You’d think that a guy who has been portrayed as not being able to handle a lot of distractions wouldn’t want to be in the business of handling his own business affairs as he enters his final season before free agency. But more so than the social anxiety stuff, Zack Greinke has been defined by the fact that he just does his own thing.
That thing now: going without an agent. A season away from free agency.
Jerry Crasnick has his story over at ESPN.com today. It doesn’t sound like Greinke is going to pull a full-on Gary Sheffield and negotiate his own deal — Greinke says “we’ll see how long it lasts” — but he’s certainly doing things differently than most in his situation do.
To be honest, I’d think that the contract negotiation stuff would be less of a hassle than the day-to-day work of an agent, much of which Crasnick explains in his story. Side business deals. Endorsements if Greinke does any. Random licensing stuff. Seems like it would be a pain.
For a few days, it looked like Aaron Judge was finally hitting his stride in the postseason. He was still striking out at a regular clip, piling more and more strikeouts atop the 16 he racked up in the Division Series, but he was mashing, too. He engineered a three-run homer during Game 3 of the Championship Series, followed by another blast and game-tying double in Game 4. His one-out double helped pad a five-run lead in Game 5, while his 425-footer off of Brad Peacock barely made a dent during a 7-1 loss in Game 6. And then Lance McCullers‘ curveball found and fooled him, as it did five of the 14 batters it met in Game 7:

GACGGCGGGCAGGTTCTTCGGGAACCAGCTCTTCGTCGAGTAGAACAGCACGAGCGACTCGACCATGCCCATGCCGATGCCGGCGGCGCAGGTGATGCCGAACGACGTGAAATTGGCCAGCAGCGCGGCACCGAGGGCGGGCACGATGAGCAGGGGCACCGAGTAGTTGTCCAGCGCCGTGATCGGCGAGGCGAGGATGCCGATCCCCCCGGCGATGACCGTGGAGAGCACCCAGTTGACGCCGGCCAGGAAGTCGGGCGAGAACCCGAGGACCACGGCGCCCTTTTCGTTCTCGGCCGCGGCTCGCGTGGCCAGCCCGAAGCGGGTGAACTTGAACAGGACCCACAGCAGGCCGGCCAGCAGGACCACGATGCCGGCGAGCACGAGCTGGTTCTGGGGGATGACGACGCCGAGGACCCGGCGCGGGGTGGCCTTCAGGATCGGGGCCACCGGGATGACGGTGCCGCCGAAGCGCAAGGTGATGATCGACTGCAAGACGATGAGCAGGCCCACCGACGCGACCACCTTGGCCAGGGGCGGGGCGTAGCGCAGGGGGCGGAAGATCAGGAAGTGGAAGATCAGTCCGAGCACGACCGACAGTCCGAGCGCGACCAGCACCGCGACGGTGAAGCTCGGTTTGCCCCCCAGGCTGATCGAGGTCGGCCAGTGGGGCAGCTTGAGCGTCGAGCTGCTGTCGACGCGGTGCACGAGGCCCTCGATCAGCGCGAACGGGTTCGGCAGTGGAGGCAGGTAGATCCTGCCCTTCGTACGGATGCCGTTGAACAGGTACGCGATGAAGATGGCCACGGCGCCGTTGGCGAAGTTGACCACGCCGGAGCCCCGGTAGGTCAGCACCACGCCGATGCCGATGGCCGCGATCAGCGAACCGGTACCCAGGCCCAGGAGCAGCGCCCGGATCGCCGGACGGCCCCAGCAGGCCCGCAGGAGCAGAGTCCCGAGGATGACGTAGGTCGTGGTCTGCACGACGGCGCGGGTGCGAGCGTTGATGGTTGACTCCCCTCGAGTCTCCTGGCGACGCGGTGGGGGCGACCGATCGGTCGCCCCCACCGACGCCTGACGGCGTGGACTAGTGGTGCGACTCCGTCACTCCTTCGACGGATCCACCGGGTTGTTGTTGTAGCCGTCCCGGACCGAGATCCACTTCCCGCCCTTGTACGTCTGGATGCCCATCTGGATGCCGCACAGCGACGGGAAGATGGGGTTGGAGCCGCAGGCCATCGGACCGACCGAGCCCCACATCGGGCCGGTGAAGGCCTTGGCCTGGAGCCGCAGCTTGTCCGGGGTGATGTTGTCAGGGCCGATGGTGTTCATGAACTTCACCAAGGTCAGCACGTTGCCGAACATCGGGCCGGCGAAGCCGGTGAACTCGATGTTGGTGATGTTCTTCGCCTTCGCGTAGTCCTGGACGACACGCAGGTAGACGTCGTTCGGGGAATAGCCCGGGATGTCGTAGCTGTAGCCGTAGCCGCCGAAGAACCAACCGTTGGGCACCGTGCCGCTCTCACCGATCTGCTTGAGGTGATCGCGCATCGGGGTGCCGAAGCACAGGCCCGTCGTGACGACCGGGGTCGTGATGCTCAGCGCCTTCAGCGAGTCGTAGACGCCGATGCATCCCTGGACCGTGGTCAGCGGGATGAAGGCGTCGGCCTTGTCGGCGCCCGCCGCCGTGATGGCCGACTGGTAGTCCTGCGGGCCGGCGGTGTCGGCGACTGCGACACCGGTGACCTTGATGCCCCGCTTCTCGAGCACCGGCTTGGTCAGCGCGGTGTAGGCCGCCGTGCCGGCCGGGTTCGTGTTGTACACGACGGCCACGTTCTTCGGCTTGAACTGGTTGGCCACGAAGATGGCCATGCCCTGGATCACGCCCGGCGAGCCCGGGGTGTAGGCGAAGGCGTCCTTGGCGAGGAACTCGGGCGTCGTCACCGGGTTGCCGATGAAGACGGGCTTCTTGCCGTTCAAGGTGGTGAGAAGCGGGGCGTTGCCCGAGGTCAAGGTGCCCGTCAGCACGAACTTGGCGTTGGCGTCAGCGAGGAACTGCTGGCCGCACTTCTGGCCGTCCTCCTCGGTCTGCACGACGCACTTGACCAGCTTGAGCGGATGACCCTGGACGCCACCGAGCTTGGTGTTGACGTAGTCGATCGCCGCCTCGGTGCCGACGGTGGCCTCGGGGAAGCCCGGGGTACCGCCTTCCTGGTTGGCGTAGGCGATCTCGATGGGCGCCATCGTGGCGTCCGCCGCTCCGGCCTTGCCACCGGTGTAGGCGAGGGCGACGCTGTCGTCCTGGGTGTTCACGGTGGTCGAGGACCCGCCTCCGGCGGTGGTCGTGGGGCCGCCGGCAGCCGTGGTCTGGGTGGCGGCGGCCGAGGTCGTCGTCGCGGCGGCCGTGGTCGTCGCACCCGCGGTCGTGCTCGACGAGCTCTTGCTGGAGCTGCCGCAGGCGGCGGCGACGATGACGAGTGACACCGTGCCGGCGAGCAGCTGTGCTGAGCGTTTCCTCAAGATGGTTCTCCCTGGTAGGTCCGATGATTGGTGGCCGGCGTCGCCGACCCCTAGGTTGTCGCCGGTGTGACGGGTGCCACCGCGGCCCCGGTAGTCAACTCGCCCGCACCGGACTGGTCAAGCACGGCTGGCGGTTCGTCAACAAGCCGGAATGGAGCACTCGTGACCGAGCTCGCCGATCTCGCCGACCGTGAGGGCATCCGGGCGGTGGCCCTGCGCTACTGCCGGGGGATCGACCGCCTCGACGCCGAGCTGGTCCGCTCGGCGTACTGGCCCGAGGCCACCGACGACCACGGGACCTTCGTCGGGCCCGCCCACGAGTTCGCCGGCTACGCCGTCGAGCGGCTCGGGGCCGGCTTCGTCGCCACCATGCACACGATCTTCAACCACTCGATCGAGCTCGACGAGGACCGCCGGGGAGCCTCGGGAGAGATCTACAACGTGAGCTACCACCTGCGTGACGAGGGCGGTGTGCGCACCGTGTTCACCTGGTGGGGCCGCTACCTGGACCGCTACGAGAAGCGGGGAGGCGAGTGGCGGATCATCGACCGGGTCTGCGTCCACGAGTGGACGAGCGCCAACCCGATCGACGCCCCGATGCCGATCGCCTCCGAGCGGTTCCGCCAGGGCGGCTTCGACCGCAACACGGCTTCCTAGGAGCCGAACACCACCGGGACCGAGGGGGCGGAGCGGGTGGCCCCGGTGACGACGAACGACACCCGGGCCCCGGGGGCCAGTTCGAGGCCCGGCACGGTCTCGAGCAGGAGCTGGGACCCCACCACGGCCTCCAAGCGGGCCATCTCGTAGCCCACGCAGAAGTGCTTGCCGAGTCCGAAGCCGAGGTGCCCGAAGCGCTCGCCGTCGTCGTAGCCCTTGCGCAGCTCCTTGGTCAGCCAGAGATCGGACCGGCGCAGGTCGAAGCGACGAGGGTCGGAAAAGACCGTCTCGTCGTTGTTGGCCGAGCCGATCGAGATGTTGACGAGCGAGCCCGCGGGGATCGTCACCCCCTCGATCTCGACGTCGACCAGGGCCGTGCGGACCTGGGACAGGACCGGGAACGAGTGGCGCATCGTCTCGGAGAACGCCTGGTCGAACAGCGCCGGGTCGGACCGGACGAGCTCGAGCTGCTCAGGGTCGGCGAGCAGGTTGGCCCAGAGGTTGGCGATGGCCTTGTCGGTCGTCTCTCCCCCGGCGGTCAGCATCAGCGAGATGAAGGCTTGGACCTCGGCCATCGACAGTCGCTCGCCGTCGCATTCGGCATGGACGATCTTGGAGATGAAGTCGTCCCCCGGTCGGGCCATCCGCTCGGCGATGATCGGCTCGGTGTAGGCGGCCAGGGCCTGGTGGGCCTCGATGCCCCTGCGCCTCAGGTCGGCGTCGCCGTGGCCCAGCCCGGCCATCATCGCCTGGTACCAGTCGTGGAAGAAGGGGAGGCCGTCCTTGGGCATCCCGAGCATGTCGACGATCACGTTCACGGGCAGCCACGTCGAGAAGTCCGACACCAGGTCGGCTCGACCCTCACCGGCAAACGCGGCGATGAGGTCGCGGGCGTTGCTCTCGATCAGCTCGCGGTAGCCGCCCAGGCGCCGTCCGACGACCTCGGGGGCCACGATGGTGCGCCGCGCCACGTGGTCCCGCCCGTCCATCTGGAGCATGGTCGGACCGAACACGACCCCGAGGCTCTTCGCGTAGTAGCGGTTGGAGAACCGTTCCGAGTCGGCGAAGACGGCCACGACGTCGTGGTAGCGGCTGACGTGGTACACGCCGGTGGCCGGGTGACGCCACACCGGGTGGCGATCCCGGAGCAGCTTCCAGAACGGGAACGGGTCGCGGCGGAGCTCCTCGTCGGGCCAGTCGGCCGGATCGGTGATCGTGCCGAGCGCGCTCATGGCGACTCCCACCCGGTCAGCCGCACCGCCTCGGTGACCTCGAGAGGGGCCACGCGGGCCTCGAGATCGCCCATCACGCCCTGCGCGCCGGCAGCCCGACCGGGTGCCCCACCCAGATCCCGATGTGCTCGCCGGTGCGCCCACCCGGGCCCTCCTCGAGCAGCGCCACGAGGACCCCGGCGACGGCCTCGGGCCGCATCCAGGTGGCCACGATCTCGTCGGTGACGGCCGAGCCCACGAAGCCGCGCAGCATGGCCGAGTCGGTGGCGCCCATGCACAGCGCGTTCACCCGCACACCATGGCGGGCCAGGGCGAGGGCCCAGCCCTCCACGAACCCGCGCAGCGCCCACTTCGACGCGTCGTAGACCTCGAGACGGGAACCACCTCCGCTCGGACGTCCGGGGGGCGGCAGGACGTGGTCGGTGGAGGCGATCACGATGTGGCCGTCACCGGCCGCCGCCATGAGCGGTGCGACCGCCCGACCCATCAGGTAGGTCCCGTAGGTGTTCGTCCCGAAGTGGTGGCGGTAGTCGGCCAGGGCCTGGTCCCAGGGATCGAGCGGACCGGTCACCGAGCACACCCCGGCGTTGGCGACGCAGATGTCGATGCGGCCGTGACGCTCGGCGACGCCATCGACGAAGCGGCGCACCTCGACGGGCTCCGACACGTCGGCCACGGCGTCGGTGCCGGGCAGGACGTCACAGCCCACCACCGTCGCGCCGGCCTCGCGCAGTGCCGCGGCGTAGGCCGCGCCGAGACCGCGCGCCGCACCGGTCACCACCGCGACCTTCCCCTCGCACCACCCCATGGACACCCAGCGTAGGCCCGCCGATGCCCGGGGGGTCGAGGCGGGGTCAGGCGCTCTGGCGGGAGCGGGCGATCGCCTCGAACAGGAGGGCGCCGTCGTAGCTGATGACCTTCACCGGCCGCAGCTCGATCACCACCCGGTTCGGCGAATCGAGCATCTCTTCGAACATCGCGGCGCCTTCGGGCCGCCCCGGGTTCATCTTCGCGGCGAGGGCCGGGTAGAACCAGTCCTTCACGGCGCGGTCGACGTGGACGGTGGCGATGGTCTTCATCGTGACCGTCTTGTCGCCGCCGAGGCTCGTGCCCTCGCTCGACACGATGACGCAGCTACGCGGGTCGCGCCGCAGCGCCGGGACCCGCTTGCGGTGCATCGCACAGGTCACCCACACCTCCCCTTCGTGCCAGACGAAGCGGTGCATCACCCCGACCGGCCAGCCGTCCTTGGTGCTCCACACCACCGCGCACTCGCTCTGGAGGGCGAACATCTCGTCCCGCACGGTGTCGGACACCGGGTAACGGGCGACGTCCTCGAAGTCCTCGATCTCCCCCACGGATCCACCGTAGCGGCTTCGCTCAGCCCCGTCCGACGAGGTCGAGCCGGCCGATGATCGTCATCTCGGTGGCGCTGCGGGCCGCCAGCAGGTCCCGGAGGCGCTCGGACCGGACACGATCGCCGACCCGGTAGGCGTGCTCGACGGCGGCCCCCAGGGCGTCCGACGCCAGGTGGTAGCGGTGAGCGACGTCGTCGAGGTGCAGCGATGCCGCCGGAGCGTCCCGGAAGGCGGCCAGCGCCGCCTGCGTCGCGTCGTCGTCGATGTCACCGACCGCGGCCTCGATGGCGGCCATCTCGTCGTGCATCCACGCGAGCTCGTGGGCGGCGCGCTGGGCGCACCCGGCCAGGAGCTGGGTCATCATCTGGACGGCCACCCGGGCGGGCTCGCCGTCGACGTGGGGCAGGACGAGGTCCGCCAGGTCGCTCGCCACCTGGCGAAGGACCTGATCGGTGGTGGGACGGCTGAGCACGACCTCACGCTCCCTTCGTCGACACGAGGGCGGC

The strikeout was Judge’s first of the evening and 27th since the start of the playoffs. No other major league batter has racked up that many strikeouts in a single postseason, though Alfonso Soriano’s 26-strikeout record in 2003 comes the closest. Within that record, Judge also collected three golden sombreros (four strikeouts in a single game), narrowly avoiding the dreaded platinum sombrero (five strikeouts in a single game).
It’s an unfortunate footnote to a spectacular year for the rookie outfielder, who decimated the competition with 52 home runs and 8.2 fWAR during the regular season and was a pivotal part of the Yankees’ playoff run. Thankfully, the image of McCullers’ curveball darting just under Judge’s bat won’t be the image that sticks with us for years to come. Instead, it’ll look something like this: